Google automatizza la radio

Google Radio Automation permette di programmare gli spot e di registrare l’audio digitalmente e incorpora le funzioni che prima erano disponibili separatamente con Maestro e SS32, due software ereditati con l’acquisizione di dMarc

da Radio Passioni

Zitta zitta, Google tesse la propria strategia di penetrazione in tutti i media presentando al NAB di Las Vegas un nuovo prodotto per l’automazione delle stazioni radio. Google Radio Automation permette di programmare gli spot e di registrare l’audio digitalmente e incorpora le funzioni che prima erano disponibili separatamente con Maestro e SS32, due software ereditati con l’acquisizione di dMarc. Nel retroscena raccontato da questa corrispondenza degli IDG News Service sembra però che i rapporti con l’ex dirigenza di dMarc hanno smesso presto di essere idilliaci.
Il motore di ricerca più popolare al mondo ha anche annunciato il potenziamento del programma AdWords per spot televisivi, lanciato in una versione molto limitata lo scorso anno sulla rete satellitare Dish Tv.

Google Makes Radio Move, Boosts Broadcast Tools
Juan Carlos Perez
Friday, April 11, 2008

Google will unveil next week a new system to automate tasks for radio broadcasters, beefing up an important piece of its radio advertising product line.
Google Radio Automation, built from scratch, will be shown at the National Association of Broadcasters (NAB) conference, which begins Friday in Las Vegas, with an exhibit floor opening on Monday.
The new system is the next generation of Google’s existing Maestro and SS32 products, which broadcasters use to automate a variety of radio functions, such as slotting songs and ad spots and doing audio recording.
Google Radio Automation will combine the functions of Maestro and SS32 and offer a slate of enhancements, such as an open software platform and a three-tier computing architecture.
Radio automation is one of the three main pieces of Google’s radio business. The other two pieces are Google Audio Ads, which lets marketers create and manage radio ad campaigns, and AdSense for Audio, for radio stations that want to carry the ads.
Google, eager to diversify beyond search engine ads, entered the radio advertising market almost two-and-a-half years ago when it bought dMarc. Google has 1,600 radio stations in its distribution network, and the program is open to U.S. advertisers via AdWords.
The radio efforts also have gotten some bad publicity, particularly when dMarc’s co-founders — former Chairman and CEO Chad Steelberg and his brother, Ryan Steelberg, dMarc’s president — left Google in early 2007 in a rather abrupt way and apparently not cordial terms.
Google doesn’t disclose the revenue its radio business generates, but Jim Woods, director of product management for Google Audio, said the company is pushing ahead with its efforts, convinced it can improve the way radio advertising works. “The big idea is that by improving the targetability of radio ads and bringing a new level of accountability and measurability, we can bring new advertisers to the radio industry,” Woods said.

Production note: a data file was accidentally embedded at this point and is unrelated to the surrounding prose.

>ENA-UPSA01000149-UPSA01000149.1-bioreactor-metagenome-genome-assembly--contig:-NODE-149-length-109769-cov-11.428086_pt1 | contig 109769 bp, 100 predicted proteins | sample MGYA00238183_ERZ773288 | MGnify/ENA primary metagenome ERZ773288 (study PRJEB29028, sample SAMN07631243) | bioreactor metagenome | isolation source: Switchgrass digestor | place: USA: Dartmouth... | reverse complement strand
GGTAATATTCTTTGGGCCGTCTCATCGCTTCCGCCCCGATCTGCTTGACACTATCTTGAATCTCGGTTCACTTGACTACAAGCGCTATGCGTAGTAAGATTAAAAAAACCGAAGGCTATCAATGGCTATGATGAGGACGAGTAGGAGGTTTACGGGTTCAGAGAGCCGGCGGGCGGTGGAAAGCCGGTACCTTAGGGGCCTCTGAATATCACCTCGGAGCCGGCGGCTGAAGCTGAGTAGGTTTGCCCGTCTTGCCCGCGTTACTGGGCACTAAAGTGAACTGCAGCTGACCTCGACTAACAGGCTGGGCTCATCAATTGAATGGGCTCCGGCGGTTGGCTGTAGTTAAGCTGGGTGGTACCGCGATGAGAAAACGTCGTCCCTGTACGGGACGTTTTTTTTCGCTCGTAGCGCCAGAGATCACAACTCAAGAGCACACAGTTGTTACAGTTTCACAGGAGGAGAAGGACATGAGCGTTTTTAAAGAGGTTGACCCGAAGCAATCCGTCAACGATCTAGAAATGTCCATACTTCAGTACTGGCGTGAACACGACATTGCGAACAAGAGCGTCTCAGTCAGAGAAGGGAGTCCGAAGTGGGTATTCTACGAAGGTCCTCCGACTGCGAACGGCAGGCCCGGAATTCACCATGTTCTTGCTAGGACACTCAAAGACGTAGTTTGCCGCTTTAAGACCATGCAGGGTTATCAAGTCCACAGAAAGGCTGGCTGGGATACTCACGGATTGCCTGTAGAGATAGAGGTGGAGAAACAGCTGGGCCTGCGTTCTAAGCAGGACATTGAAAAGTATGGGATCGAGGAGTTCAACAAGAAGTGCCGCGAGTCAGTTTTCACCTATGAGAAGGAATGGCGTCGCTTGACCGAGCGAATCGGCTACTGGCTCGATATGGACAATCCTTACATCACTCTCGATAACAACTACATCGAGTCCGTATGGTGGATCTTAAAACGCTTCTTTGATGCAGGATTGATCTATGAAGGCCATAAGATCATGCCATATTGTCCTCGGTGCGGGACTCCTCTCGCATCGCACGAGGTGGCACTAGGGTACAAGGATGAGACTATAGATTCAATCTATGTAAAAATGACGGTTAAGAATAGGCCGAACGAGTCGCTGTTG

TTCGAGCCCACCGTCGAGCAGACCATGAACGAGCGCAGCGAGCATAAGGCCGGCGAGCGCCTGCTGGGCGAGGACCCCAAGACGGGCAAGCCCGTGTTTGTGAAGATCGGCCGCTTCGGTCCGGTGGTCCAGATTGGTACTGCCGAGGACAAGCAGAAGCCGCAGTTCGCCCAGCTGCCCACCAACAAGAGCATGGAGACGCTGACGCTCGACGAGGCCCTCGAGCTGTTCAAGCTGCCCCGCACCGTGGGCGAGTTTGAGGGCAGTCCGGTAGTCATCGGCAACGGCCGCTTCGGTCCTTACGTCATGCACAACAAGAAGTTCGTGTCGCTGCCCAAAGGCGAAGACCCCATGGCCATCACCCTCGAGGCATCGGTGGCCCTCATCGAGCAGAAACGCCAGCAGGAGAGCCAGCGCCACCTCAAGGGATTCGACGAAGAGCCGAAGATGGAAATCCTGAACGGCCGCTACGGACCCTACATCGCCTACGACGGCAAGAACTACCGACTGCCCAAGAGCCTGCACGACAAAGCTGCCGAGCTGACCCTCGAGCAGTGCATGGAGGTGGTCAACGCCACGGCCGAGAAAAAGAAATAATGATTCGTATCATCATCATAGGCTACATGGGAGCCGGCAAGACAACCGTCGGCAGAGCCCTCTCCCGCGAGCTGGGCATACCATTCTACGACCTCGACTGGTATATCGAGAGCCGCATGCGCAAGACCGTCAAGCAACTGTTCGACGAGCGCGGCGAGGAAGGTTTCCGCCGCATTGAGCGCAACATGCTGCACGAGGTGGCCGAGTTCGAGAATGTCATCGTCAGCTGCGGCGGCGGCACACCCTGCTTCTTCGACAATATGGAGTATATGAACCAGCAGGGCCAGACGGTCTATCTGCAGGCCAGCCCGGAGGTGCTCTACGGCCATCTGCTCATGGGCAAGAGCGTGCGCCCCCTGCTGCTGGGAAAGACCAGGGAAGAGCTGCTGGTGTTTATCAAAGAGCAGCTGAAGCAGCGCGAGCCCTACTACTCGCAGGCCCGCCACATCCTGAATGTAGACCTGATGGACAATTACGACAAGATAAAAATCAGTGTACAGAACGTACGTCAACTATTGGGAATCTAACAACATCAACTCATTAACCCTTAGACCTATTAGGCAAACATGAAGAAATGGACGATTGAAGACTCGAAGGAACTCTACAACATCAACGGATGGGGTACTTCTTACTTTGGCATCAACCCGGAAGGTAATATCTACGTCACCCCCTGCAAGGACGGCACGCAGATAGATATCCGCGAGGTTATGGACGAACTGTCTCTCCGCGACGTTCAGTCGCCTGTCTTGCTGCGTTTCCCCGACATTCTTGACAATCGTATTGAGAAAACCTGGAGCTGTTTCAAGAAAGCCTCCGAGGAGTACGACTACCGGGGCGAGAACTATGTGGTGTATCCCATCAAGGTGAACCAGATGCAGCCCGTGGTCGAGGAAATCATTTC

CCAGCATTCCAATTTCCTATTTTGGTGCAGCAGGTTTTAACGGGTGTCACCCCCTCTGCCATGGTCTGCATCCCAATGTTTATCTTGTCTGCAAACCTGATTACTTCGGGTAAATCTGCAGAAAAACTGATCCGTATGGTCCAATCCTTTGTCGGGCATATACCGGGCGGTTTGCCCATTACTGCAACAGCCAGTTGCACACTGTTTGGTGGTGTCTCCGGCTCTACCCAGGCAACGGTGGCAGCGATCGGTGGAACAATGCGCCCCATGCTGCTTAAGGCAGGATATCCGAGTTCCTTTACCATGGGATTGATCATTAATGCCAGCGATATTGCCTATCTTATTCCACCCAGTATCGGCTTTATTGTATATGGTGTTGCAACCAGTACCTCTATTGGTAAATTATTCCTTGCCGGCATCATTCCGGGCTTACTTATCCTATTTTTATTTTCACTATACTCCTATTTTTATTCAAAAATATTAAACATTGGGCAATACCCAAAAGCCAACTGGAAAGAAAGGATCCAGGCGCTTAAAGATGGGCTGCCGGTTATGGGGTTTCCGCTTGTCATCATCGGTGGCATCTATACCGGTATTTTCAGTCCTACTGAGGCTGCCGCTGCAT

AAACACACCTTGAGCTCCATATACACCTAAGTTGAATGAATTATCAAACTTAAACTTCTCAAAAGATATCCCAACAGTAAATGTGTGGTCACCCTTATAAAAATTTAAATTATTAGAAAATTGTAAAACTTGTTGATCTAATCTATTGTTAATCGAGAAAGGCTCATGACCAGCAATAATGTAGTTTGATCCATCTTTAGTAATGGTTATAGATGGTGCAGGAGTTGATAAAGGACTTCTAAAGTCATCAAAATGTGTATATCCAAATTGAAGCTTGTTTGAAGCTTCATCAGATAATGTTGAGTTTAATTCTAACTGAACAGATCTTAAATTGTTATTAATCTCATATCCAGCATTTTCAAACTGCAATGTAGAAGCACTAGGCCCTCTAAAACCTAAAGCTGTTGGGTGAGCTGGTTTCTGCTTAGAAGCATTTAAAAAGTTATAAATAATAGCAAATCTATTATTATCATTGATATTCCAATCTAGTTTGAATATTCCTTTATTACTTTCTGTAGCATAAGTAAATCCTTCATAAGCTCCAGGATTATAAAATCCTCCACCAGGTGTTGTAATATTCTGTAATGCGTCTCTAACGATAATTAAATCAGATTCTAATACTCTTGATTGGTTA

Google’s forays into non-Internet advertising, which also include TV and newspapers, are unlikely to yield meaningful revenue for probably at least two more years, said industry analyst Greg Sterling of Sterling Market Intelligence. “Google is probably taking a very long-term view with these projects,” he said.
Google has seemed particularly low-key, at least publicly, about its radio ad program, probably due to the bad press it got when the Steelberg brothers left. But there is no question the company is building up its program, Sterling said.
“I think Google, after some early setbacks, is moving under the radar with this a bit to build the distribution [network],” Sterling said.
At NAB, those stopping by Google’s booth will get to see Google Radio Automation, with its three-tier architecture: SQL database, user interface and service layer, where the “brain” of the software lies. With an open API (application programming interface), Google Radio Automation can exchange data with other systems by letting them connect to the playlist engine, inventory engine and notification engine.
SS32 and Maestro don’t have an open API and run only on Windows, while Google Radio Automation supports Windows, Mac OS and Linux, Woods said. The existing products will be phased out over the next few years.
Google Radio Automation has split the user interface up into mini-applications called widgets. The widgets can be added, moved or removed from the screen by end-users. Developers can also create custom widgets for their system.
Google Radio Automation also natively supports AdSense for Audio, the program for radio stations that want to become part of the Google radio ad distribution networks. The system also has features for automating the creation and delivery of podcasts, as well as for sharing content among radio stations.
Unlike most other Google software, Radio Automation isn’t provided as hosted software. Instead, it ships in a server called MK-14, which has as many as three removable SATA hard drives, hot-swappable power supplies and an Intel chipset that supports Intel Core 2 Duo and Core 2 Quad processors.
Google plans to ship Radio Automation “later this year,” a spokeswoman said via e-mail. While Radio Automation supports Google AdSense for Audio without any additional software, stations aren’t required to join AdSense for Audio to purchase and use Google Radio Automation, she said.
For new customers, the price will vary on the configuration of the system, while all customers on a current support contract for Maestro and SS32 will have the option to upgrade their software to Radio Automation for free. There might be costs associated with necessary hardware updates or on site training or installation services, she said.

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